On January 1st, 2018, I made predictions about self driving cars, Artificial Intelligence, machine learning, and robotics, and about progress in the space industry. Those predictions had dates attached to them for 32 years up through January 1st, 2050.
I made my predictions because at the time I saw an immense amount of hype about these three topics, and the general press and public drawing conclusions about all sorts of things they feared (e.g., truck driving jobs about to disappear, all manual labor of humans about to disappear) or desired (e.g., safe roads about to come into existence, a safe haven for humans on Mars about to start developing) being imminent. My predictions, with dates attached to them, were meant to slow down those expectations, and inject some reality into what I saw as irrational exuberance.
I was accused of being a pessimist, but I viewed what I was saying as being a realist. Today, I am starting to think that I too, reacted to all the hype, and was overly optimistic in some of my predictions. My current belief is that things will go, overall, even slower than I thought four years ago today. That is not to say that there has not been great progress in all three fields, but it has not been as overwhelmingly inevitable as the tech zeitgeist thought on January 1st, 2018.
As part of self certifying the seriousness of my predictions I promised to review them, as made on January 1st, 2018, every following January 1st for 32 years, the span of the predictions, to see how accurate they were. This is my fourth annual review and self appraisal, following those of 2019, 2020, and 2021. I am an eighth of the way there! Sometimes I throw in a new side prediction in these review notes.
The biggest news across these three fields this year is what appears to be a breakthrough into space tourism. For a few minutes at one point this year there were 19 people weightless in space at the same time and 8 of them were not professional astronauts. That happened on December 11th. There were six people aboard Blue Origin’s New Shepherd in a sub-orbital flight, three Chinese astronauts on the Chinese Tiangong space station, seven regular crew members on the International Space Station (three from the US, two from Russia, and one each from Japan and the European Space agency), and three visitors to that same station, one a professional Russian astronaut, accompanying a Japanese billionaire and his publicity person. As we will see below there were two other orbital flights and three other sub-orbital flights with tourists on board in 2021.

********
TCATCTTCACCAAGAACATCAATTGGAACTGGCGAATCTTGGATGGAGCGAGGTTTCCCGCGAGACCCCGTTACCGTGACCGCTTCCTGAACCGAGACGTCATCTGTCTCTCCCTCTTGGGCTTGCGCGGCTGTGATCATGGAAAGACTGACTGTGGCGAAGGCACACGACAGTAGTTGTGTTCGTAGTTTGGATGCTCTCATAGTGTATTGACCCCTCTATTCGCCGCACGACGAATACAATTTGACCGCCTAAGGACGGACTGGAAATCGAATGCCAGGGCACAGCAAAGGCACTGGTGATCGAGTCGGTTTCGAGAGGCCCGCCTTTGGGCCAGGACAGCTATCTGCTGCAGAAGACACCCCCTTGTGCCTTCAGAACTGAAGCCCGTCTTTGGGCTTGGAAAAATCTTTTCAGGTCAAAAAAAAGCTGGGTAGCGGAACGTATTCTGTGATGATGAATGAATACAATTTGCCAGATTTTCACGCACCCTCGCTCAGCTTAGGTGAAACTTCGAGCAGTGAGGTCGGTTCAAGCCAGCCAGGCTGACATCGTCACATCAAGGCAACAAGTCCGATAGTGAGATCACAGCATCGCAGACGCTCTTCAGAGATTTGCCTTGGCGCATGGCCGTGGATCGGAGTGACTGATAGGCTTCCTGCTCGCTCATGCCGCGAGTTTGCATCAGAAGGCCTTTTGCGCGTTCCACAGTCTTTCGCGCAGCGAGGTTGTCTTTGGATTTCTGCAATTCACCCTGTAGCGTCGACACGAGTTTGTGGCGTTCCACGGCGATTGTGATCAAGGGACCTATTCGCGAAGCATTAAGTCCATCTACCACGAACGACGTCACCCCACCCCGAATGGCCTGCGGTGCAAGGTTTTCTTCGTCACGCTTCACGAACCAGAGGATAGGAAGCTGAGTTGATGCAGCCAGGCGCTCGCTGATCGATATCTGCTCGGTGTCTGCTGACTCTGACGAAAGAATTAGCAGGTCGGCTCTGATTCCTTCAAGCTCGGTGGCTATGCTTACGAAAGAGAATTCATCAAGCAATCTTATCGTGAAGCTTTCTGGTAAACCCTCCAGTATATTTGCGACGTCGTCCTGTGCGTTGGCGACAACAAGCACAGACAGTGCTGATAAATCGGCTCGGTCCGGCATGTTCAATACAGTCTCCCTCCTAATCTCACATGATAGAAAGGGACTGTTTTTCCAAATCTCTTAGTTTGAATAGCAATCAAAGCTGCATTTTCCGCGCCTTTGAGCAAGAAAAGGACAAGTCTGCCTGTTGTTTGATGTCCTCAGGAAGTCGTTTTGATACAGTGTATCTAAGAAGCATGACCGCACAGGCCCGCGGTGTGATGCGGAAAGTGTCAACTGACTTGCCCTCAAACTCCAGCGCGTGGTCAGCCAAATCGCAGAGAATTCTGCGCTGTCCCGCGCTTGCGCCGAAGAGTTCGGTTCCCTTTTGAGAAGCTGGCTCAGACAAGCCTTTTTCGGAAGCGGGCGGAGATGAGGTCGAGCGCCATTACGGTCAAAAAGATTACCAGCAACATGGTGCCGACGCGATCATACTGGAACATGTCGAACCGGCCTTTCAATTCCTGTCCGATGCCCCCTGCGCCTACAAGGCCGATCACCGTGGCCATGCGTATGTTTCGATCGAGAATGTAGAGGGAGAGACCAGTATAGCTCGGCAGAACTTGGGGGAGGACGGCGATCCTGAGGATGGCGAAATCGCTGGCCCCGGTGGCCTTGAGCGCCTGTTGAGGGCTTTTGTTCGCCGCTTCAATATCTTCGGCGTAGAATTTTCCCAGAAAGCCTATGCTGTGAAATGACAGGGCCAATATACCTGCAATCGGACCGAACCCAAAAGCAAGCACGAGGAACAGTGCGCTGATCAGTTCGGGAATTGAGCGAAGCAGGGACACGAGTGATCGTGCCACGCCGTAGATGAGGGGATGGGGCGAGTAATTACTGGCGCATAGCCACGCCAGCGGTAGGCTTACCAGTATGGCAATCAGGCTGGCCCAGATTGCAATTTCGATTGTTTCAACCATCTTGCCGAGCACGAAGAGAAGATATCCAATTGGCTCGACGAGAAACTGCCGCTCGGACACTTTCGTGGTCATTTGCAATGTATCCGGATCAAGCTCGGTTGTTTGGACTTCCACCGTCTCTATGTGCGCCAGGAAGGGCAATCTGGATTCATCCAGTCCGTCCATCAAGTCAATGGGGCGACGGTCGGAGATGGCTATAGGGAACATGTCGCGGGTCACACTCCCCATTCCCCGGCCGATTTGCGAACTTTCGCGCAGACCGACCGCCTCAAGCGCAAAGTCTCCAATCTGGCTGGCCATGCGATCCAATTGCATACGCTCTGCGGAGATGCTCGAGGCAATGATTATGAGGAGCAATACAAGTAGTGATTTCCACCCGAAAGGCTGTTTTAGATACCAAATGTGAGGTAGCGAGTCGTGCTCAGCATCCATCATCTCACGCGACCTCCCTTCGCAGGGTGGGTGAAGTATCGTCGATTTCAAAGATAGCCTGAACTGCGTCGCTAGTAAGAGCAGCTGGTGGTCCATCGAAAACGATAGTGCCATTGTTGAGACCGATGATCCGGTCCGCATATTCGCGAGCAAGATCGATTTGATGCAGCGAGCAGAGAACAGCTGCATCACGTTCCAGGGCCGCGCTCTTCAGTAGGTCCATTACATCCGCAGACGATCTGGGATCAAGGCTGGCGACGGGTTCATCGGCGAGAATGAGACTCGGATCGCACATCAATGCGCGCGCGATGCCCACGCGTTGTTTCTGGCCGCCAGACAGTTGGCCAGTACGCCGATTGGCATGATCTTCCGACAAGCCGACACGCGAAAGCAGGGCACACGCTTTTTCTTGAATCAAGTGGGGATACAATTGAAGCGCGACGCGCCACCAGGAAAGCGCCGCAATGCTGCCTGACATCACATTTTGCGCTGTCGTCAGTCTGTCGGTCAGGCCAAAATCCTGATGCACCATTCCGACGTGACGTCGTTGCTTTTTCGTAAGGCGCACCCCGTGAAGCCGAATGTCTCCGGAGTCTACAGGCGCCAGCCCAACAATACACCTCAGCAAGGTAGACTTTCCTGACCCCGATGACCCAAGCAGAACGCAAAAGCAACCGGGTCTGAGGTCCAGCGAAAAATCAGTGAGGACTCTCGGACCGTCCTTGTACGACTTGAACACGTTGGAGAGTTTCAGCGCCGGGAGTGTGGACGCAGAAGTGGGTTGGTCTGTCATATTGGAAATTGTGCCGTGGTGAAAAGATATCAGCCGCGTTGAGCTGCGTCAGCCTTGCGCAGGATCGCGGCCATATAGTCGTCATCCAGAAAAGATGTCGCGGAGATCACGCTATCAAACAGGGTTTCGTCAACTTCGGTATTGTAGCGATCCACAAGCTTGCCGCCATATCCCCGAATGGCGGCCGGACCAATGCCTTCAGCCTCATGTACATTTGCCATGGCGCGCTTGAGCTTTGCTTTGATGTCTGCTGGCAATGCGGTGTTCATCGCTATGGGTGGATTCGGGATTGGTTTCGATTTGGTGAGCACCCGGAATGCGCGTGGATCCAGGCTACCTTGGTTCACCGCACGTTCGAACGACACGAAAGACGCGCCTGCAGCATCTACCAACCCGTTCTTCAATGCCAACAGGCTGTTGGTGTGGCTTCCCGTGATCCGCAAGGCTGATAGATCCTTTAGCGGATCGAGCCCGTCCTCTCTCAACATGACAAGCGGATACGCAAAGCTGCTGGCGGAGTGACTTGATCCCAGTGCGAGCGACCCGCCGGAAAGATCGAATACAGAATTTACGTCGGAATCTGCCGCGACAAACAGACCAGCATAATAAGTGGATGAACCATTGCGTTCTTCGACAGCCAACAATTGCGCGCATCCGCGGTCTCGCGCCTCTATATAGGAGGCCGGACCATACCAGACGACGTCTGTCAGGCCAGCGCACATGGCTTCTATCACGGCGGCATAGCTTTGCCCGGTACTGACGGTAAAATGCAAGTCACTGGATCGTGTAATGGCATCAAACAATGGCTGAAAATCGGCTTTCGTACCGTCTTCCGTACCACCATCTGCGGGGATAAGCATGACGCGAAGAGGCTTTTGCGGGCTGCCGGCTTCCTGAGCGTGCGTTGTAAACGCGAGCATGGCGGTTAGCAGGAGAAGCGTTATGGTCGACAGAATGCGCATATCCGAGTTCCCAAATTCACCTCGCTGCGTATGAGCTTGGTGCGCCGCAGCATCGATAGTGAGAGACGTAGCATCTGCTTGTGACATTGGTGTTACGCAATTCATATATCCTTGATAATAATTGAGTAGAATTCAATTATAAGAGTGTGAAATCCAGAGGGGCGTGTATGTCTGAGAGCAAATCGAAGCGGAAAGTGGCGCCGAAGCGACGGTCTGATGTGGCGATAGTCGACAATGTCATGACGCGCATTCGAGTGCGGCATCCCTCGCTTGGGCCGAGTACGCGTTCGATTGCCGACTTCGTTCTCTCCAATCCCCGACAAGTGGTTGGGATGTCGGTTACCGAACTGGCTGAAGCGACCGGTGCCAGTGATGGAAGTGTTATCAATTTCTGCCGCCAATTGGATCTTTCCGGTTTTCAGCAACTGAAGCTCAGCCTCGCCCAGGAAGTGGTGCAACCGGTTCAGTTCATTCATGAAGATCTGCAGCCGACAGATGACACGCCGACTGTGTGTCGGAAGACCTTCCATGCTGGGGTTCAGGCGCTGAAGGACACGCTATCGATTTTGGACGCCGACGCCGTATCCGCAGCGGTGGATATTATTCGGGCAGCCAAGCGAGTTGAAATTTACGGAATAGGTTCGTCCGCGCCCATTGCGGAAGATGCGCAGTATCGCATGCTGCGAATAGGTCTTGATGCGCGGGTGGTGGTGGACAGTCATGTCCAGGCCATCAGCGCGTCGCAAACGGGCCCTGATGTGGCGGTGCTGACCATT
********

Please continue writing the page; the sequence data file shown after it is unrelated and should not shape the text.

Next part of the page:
UPDATE of 2019’s Explanation of Annotations
As I said in 2018, I am not going to edit my original post, linked above, at all, even though I see there are a few typos still lurking in it. Instead I have copied the three tables of predictions below from 2021’s update post, and have simply added a total of twelve comments to the fourth columns of the three tables. As with last year I have highlighted dates in column two where the time they refer to has arrived.
I tag each comment in the fourth column with a Cyan (#00ffff) colored date tag in the form yyyymmdd such as 20190603 for June 3rd, 2019. In 2022 I have started highlighting the new text put in for the current year in LemonChiffon (#fffacd) so that it is easy to pick out this year’s updates.
The entries that I put in the second column of each table, titled “Date” in each case, back on January 1st of 2018, have the following forms:
NIML meaning “Not In My Lifetime, i.e., not until beyond December 31st, 2049, the last day of the first half of the 21st century.
NET some date, meaning “No Earlier Than” that date.
BY some date, meaning “By” that date.
Sometimes I gave both a NET and a BY for a single prediction, establishing a window in which I believe it will happen.